Today's Paper

Reserved classes forge ahead

Large chunk of seats in open category will go to students from backward sections

K. Ramachandran

CHENNAI: When counselling for single window admissions to government medical colleges begins on Wednesday, it will be a revealing occasion for those coming from the reserved categories.

A large chunk of seats in the open competition will go to the reserved classes, showing the increasing academic maturity of candidates hailing from the socially and economically backward sections to enter the MBBS course.

Tamil Nadu has 12 government medical colleges (including the new Vellore Medical College with 100 seats, but excluding the Thoothukudi Medical College) with 1,445 seats; 15 per cent of this (216 seats) will go to the all-India quota and 43 seats for special reservation category such as wards of freedom fighters and ex-servicemen, besides physically disabled. This leaves 1,186 seats for single window admissions (OC-368, BC-356, MBC-237, SC-213 and ST-12 seats). However, the authorities have sent call letters to 1,415 students (OC-430; BC-425; MBC-285; SC-260; and ST-15).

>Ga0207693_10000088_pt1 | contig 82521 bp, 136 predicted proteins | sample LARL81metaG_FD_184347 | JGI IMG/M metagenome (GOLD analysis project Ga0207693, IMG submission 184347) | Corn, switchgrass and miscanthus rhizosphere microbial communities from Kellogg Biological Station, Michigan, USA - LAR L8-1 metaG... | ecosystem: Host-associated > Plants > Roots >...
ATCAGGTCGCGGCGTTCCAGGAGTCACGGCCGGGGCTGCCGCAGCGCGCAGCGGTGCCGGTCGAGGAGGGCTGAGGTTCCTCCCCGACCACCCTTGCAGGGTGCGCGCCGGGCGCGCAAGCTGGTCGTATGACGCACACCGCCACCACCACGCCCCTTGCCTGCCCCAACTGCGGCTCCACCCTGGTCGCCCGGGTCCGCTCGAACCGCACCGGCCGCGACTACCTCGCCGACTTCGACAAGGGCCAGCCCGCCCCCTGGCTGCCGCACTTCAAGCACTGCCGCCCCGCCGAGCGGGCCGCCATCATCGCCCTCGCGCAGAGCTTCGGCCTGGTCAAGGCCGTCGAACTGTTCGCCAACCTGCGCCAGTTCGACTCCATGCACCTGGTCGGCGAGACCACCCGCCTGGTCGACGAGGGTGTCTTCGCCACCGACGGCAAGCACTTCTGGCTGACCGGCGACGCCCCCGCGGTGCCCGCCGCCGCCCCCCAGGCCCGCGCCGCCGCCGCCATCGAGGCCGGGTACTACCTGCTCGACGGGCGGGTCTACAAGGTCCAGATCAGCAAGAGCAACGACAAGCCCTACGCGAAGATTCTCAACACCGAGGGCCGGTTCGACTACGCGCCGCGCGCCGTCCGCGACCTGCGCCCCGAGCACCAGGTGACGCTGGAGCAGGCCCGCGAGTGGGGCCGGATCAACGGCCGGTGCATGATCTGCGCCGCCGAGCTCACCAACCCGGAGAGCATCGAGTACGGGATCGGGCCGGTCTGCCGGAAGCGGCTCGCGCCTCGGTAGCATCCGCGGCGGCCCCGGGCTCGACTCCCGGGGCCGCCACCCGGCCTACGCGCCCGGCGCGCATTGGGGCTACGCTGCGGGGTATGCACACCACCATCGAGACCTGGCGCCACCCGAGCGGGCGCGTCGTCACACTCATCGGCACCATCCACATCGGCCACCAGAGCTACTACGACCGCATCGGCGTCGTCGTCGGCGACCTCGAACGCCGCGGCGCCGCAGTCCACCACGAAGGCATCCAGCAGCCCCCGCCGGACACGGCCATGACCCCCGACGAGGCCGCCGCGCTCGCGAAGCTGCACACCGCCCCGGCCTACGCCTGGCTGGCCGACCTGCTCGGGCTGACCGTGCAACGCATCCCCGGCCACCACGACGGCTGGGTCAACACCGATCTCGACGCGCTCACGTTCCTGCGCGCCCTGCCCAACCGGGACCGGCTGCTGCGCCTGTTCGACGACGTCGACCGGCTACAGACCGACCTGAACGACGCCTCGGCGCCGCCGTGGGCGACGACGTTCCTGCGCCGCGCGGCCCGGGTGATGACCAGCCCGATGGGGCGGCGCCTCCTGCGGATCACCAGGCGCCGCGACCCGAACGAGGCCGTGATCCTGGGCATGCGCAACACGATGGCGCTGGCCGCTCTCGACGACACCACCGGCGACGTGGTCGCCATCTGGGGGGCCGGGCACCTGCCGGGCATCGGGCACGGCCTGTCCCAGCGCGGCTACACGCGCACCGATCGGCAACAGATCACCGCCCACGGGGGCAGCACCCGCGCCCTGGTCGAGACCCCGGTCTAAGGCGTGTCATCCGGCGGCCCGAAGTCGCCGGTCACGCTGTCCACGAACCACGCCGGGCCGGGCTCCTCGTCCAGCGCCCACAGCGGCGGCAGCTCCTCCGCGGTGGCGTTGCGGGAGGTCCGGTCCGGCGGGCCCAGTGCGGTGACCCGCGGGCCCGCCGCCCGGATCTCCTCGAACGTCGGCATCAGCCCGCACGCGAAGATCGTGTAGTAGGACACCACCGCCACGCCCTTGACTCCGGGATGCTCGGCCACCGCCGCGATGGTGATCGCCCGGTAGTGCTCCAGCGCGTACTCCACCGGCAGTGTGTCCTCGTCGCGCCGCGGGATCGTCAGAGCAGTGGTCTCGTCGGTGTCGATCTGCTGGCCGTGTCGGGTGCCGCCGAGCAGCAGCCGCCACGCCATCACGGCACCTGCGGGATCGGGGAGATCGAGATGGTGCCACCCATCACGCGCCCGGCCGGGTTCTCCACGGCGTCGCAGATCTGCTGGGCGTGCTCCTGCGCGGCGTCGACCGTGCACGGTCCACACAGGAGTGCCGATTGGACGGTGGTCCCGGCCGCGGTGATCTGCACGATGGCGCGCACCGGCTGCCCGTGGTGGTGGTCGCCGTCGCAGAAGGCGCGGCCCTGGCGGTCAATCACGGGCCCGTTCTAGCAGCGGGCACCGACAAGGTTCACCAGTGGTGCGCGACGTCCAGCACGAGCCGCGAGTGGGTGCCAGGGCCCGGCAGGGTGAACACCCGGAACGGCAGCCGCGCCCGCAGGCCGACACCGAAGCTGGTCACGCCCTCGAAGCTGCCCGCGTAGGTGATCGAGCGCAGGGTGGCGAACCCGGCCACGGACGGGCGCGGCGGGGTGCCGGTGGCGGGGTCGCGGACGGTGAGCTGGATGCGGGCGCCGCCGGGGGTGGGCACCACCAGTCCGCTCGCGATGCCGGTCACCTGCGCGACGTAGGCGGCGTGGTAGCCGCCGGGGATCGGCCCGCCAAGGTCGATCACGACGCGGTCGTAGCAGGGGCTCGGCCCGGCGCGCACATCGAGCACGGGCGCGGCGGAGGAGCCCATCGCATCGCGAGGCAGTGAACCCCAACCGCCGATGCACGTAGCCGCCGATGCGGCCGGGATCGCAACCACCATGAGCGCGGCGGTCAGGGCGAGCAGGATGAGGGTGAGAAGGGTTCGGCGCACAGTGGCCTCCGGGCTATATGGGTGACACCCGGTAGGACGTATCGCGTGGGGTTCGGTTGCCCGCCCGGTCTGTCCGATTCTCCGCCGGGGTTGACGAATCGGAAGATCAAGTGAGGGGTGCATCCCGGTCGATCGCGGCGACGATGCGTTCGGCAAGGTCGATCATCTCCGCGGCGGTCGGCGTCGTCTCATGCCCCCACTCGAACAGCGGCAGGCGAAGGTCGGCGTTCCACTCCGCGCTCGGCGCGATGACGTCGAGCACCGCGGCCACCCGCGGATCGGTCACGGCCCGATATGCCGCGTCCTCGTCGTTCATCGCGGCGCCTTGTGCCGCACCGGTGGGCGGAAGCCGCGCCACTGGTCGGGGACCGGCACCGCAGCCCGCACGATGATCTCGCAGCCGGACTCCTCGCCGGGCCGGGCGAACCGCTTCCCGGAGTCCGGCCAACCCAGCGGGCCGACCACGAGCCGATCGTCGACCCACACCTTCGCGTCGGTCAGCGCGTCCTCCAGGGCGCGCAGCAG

But it is known that the first BC category student has a BC rank of 322; the first MBC category student is ranked 58 in that category; and the first SC candidate is number 15 in this category.

This means that 321 BC students, 57 MBC students and 14 SC students will get into the open competition.

Education analyst Jayaprakash Gandhi says that students from the so-called forward classes are clearly not keeping pace with the competition from the BC/MBC/SC contenders. Or it could be that they are moving to the all-India quota or all-India competitive examinations in medicine and engineering such as AIIMS and IIT, he says.

He says that less than 40 students from the forward classes will get into MBBS this year, a number that can go up if the Government gets approval for the Thoothukudi college in time. On the move to do away with the common entrance examinations to benefit rural students (who are unable to get specialised coaching for the examination), R. Madhavan, Chennai-based doctor, says politicians should realise that the villain of the piece is not the CET or the courts but the reservation policy. Strict enforcement of the `creamy layer' policy as set out by the Supreme Court could see that the benefits of the reservation reached both the urban and rural poor.

Recommended for you